The Stutz Blackhawk
During the year 1969 the prototype was produced. Starting point was a Pontiac Grand Prix coupe of the model year 1969. The car was first measured in detail in a special operation in Detroit. Then Exner created a clay model of the Stutz in the scale 1: 1, which corresponded exactly with the dimensions of the Pontiac except for an extended wheelbase. From the clay model, a plastic cast was made, which was taken to the workshop in Cavallermaggiore, where the Italian artisans first created a wooden model on which the body parts should be made by hand in the future. In June 1969, the wooden model was realized.
At that time, the Cavallermaggiore plant was still under construction. The prototype of the Blackhawk was therefore manufactured by the Carrozzeria Ghia . He was completed in December 1969. On January 20, 1970, he was presented to the public in New York at an event at the Hotel Waldorf-Astoria . Then there was a whole series of advertising inserts, TV reports and of course test drives with journalists of the motor press.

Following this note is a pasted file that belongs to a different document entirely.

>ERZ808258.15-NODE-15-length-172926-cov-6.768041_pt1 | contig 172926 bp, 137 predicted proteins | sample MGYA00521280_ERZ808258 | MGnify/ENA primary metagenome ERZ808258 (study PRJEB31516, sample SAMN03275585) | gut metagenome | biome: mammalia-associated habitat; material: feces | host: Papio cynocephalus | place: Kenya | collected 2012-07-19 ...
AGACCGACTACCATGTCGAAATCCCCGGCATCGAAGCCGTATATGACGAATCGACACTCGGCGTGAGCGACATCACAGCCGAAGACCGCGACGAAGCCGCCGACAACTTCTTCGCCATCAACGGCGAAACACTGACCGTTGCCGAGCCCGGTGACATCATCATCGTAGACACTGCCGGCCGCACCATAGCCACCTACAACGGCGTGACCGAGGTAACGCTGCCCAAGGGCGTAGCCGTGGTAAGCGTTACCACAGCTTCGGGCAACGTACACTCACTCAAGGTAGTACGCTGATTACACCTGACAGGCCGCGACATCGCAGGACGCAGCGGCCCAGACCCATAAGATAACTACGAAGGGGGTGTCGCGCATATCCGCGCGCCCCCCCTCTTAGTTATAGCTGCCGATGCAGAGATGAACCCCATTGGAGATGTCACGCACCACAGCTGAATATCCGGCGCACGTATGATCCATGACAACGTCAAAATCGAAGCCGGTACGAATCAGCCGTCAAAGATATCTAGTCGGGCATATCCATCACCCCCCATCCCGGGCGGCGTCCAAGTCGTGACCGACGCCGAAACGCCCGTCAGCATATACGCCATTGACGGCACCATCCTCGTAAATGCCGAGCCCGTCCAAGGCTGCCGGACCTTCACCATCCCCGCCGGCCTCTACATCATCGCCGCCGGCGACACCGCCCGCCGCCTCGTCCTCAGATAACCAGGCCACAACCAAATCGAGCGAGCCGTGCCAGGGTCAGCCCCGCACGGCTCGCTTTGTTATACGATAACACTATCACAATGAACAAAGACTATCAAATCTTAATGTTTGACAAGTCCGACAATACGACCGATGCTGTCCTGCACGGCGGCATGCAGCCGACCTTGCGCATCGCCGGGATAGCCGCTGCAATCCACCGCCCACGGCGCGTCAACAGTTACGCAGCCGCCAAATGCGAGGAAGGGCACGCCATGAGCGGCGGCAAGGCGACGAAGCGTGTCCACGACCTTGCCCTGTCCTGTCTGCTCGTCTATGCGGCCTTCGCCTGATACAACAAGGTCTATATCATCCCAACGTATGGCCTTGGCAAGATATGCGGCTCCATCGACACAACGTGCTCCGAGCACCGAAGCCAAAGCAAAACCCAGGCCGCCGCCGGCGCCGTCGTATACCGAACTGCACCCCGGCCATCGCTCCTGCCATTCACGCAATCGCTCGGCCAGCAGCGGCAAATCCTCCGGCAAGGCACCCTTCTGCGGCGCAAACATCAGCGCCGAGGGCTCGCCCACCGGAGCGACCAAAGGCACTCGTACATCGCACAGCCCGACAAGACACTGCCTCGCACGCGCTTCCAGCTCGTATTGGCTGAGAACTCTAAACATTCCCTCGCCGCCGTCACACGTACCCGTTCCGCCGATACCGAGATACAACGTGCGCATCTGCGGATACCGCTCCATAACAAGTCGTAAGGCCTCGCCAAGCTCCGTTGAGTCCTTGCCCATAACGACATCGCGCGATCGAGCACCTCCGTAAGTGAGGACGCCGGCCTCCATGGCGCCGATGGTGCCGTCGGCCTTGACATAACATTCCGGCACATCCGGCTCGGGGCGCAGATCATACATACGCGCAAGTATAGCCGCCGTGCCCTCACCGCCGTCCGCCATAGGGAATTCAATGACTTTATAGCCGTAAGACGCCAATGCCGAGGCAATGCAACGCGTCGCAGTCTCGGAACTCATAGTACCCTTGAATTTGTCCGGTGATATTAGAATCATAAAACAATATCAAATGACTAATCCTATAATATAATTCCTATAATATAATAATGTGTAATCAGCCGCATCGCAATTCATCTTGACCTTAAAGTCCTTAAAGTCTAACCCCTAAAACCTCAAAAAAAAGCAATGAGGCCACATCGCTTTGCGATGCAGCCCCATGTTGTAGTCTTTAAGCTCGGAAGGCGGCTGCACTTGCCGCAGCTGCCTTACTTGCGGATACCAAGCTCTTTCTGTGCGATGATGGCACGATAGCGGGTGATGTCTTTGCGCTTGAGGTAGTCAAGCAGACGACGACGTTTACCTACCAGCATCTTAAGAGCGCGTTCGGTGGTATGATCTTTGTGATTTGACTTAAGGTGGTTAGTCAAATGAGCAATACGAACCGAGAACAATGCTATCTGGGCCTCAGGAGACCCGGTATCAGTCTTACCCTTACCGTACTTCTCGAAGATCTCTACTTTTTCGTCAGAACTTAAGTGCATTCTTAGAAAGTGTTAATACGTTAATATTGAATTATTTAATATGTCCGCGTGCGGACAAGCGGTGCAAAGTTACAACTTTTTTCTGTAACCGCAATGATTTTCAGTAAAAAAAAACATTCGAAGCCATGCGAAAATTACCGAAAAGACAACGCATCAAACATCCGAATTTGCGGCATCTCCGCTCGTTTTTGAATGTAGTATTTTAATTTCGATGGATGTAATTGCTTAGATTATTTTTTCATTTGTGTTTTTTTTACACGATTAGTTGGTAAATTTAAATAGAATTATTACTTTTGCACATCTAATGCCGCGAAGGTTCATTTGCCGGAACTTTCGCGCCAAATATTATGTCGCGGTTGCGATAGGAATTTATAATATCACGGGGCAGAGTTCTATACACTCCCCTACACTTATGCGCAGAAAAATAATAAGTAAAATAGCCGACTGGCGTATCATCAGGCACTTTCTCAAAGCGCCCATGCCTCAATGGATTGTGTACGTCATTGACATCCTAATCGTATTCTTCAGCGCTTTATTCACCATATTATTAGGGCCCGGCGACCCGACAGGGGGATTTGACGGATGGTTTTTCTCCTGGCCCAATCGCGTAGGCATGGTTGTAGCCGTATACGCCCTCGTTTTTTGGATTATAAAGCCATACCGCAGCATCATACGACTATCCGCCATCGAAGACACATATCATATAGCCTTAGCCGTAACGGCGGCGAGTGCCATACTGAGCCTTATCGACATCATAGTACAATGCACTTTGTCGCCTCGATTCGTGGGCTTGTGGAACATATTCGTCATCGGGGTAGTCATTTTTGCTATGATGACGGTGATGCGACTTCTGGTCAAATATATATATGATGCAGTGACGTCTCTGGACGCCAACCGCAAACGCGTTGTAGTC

The prototype corresponded optically largely the later production model. However, he had a windshield, which consisted of two parts and had a veritable center bar. The later production model took over the one-piece windshield of the Pontiac Grand Prix, on the subsequent - in a sense as a faux - a separating bridge was applied. This feature was eliminated from the second series.
Series 1 . The first series was produced from 1970 to 1971. Two-seater coupes were built, which bore the name Blackhawk; next to it was a single piece a four-door sedan called Duplex.
Series 2 . The second series, which was only produced in 1972, was completely redesigned. The Series 2 was made only as a Blackhawk coupe.
Series 3 . The third series was produced with various modifications the longest. It was on offer from 1973 to 1979 and was the most successful series with 300 vehicles produced. The basis for this model family was uniformly the Pontiac Grand Prix of the third series , which was introduced in the late summer of 1972.
Series 4 .The fourth series of coupes was manufactured from 1980 to 1986.
Stutz D'Italia .
The first version was created in 1977 based on a Blackhawk Series 3. It was a cabriolet without roll bar, which was presented under the name D'Italia . The D'Italia was offered for sale for $ 100,000. A factory brochure described the car as "The world's most expensive car".The D'Italia remained a one-off.